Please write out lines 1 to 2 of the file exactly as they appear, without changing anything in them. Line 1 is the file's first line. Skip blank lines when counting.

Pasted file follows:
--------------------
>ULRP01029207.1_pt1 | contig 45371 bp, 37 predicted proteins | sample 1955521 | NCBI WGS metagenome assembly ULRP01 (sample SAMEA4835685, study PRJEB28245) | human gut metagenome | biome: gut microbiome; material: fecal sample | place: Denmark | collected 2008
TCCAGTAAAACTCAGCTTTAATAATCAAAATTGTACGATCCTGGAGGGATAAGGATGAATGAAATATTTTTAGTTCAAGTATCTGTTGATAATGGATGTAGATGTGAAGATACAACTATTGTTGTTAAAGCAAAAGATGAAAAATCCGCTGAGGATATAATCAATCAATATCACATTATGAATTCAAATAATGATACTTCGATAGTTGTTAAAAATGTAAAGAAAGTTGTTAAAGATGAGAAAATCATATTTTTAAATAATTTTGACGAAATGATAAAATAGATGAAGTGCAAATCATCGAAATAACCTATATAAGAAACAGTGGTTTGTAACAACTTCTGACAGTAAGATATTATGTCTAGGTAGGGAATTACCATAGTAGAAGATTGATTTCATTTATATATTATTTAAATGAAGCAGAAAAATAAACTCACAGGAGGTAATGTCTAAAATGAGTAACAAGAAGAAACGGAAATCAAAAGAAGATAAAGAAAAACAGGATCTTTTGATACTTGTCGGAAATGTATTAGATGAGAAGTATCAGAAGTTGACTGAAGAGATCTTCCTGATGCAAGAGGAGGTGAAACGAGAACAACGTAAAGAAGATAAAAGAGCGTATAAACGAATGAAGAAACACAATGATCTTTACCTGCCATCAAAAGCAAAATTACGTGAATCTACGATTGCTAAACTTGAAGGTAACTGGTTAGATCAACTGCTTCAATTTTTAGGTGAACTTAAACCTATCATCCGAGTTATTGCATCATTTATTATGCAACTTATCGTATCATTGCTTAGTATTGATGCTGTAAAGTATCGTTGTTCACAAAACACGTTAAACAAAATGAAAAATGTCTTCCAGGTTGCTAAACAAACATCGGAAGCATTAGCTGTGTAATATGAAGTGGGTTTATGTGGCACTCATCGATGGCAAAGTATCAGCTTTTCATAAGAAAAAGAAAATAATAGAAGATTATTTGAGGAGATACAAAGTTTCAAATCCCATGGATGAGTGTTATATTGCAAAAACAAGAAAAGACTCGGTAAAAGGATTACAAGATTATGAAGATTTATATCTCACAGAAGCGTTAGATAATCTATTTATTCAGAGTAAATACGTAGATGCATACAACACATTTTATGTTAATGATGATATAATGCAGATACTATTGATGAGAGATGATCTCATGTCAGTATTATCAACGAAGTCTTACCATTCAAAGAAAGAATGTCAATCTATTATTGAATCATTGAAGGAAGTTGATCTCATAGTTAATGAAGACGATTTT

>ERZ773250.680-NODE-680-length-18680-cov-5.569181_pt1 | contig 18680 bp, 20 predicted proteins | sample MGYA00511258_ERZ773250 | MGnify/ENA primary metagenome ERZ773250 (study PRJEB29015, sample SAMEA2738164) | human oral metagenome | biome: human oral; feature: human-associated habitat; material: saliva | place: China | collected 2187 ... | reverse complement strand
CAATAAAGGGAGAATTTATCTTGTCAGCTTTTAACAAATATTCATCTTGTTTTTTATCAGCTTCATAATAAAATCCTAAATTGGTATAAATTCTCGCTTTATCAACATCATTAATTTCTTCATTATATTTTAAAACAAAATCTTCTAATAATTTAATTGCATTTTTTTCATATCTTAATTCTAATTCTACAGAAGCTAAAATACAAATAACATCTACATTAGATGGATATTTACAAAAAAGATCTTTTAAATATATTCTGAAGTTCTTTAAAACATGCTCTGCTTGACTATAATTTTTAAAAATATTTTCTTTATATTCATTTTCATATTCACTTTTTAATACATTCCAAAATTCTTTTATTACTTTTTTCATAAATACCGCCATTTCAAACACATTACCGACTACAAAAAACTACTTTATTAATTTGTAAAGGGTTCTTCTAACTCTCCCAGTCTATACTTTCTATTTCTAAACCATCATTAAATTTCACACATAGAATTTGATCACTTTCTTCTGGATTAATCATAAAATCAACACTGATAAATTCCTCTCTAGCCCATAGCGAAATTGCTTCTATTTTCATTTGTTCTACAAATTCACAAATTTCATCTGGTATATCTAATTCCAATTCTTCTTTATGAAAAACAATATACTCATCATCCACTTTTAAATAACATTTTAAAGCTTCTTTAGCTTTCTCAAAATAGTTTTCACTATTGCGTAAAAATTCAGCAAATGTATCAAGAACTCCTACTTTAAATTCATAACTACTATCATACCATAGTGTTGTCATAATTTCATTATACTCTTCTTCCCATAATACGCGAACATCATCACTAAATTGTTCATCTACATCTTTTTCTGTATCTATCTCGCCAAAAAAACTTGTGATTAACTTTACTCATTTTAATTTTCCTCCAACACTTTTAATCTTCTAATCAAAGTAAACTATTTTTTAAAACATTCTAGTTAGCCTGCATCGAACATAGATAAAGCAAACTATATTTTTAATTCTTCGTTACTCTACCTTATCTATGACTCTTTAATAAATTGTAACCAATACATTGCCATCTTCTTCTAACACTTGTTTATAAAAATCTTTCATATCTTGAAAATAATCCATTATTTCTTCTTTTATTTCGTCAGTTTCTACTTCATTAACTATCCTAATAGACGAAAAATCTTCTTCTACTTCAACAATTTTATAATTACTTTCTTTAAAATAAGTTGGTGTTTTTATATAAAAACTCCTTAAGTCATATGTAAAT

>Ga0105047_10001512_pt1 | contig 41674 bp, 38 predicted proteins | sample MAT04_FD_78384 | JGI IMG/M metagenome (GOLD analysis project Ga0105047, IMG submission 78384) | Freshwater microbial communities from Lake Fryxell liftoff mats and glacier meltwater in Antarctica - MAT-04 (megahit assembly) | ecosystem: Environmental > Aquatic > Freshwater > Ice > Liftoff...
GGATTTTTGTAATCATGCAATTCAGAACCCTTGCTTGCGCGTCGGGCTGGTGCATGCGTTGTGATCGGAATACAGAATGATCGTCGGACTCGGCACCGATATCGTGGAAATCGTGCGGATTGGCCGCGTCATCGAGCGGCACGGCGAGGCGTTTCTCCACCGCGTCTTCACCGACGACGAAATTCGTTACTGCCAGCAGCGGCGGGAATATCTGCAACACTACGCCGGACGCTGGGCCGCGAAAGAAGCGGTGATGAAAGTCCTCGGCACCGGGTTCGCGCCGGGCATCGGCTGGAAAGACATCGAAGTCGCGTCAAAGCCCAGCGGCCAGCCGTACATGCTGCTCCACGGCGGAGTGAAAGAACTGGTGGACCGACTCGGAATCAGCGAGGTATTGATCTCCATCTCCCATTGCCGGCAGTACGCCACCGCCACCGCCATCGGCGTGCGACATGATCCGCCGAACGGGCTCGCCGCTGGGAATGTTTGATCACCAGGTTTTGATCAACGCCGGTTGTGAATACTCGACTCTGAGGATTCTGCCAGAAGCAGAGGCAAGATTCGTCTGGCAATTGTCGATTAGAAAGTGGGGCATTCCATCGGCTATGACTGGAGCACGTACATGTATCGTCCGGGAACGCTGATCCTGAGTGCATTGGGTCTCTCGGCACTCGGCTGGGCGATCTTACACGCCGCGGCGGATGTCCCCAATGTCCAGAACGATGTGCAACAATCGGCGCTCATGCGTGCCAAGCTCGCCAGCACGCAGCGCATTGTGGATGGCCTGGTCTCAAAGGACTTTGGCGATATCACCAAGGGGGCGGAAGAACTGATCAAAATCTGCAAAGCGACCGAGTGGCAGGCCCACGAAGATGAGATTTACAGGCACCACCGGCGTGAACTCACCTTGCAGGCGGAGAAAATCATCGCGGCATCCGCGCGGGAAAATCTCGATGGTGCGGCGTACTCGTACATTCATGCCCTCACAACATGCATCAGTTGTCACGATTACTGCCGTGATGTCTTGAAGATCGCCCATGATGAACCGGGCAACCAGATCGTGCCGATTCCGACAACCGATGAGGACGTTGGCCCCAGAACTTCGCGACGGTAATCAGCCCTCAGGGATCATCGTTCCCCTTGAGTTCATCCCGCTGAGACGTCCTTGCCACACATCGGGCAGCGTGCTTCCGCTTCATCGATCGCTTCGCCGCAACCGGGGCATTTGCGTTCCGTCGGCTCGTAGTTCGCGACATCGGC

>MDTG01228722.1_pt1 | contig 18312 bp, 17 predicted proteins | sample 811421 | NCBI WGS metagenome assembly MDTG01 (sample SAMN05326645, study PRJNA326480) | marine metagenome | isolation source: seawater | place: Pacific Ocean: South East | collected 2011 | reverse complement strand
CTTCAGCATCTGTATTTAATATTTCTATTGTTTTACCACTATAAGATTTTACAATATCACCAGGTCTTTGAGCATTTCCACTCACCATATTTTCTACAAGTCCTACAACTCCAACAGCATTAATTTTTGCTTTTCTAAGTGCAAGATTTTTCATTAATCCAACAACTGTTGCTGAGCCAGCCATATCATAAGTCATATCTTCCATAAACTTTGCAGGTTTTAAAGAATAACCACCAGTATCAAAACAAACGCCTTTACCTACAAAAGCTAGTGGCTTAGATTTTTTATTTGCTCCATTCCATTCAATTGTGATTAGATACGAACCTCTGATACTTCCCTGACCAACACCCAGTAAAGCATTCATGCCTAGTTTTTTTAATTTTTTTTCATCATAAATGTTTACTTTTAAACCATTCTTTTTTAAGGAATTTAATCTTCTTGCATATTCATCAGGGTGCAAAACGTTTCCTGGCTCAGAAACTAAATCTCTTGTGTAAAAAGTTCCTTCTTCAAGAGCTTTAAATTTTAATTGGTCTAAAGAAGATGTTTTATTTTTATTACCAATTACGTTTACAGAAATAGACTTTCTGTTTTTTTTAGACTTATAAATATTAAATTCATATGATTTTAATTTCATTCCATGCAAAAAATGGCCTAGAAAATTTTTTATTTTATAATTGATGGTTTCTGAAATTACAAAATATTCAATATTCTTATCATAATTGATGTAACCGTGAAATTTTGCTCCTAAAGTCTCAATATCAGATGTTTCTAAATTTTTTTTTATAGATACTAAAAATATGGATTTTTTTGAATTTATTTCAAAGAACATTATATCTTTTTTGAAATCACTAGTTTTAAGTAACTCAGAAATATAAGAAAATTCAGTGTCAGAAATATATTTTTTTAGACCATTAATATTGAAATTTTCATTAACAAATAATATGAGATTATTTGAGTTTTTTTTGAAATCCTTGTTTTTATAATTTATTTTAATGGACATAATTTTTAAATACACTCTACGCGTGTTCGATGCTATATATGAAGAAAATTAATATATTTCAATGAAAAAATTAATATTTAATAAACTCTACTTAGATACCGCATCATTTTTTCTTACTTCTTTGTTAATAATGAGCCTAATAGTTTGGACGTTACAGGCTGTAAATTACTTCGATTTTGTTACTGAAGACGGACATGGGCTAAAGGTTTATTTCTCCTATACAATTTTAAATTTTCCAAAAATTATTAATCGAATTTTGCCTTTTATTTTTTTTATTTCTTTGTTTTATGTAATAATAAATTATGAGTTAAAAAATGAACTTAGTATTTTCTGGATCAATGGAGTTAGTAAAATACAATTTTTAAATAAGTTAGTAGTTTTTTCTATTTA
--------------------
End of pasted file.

>ULRP01029207.1_pt1 | contig 45371 bp, 37 predicted proteins | sample 1955521 | NCBI WGS metagenome assembly ULRP01 (sample SAMEA4835685, study PRJEB28245) | human gut metagenome | biome: gut microbiome; material: fecal sample | place: Denmark | collected 2008
TCCAGTAAAACTCAGCTTTAATAATCAAAATTGTACGATCCTGGAGGGATAAGGATGAATGAAATATTTTTAGTTCAAGTATCTGTTGATAATGGATGTAGATGTGAAGATACAACTATTGTTGTTAAAGCAAAAGATGAAAAATCCGCTGAGGATATAATCAATCAATATCACATTATGAATTCAAATAATGATACTTCGATAGTTGTTAAAAATGTAAAGAAAGTTGTTAAAGATGAGAAAATCATATTTTTAAATAATTTTGACGAAATGATAAAATAGATGAAGTGCAAATCATCGAAATAACCTATATAAGAAACAGTGGTTTGTAACAACTTCTGACAGTAAGATATTATGTCTAGGTAGGGAATTACCATAGTAGAAGATTGATTTCATTTATATATTATTTAAATGAAGCAGAAAAATAAACTCACAGGAGGTAATGTCTAAAATGAGTAACAAGAAGAAACGGAAATCAAAAGAAGATAAAGAAAAACAGGATCTTTTGATACTTGTCGGAAATGTATTAGATGAGAAGTATCAGAAGTTGACTGAAGAGATCTTCCTGATGCAAGAGGAGGTGAAACGAGAACAACGTAAAGAAGATAAAAGAGCGTATAAACGAATGAAGAAACACAATGATCTTTACCTGCCATCAAAAGCAAAATTACGTGAATCTACGATTGCTAAACTTGAAGGTAACTGGTTAGATCAACTGCTTCAATTTTTAGGTGAACTTAAACCTATCATCCGAGTTATTGCATCATTTATTATGCAACTTATCGTATCATTGCTTAGTATTGATGCTGTAAAGTATCGTTGTTCACAAAACACGTTAAACAAAATGAAAAATGTCTTCCAGGTTGCTAAACAAACATCGGAAGCATTAGCTGTGTAATATGAAGTGGGTTTATGTGGCACTCATCGATGGCAAAGTATCAGCTTTTCATAAGAAAAAGAAAATAATAGAAGATTATTTGAGGAGATACAAAGTTTCAAATCCCATGGATGAGTGTTATATTGCAAAAACAAGAAAAGACTCGGTAAAAGGATTACAAGATTATGAAGATTTATATCTCACAGAAGCGTTAGATAATCTATTTATTCAGAGTAAATACGTAGATGCATACAACACATTTTATGTTAATGATGATATAATGCAGATACTATTGATGAGAGATGATCTCATGTCAGTATTATCAACGAAGTCTTACCATTCAAAGAAAGAATGTCAATCTATTATTGAATCATTGAAGGAAGTTGATCTCATAGTTAATGAAGACGATTTT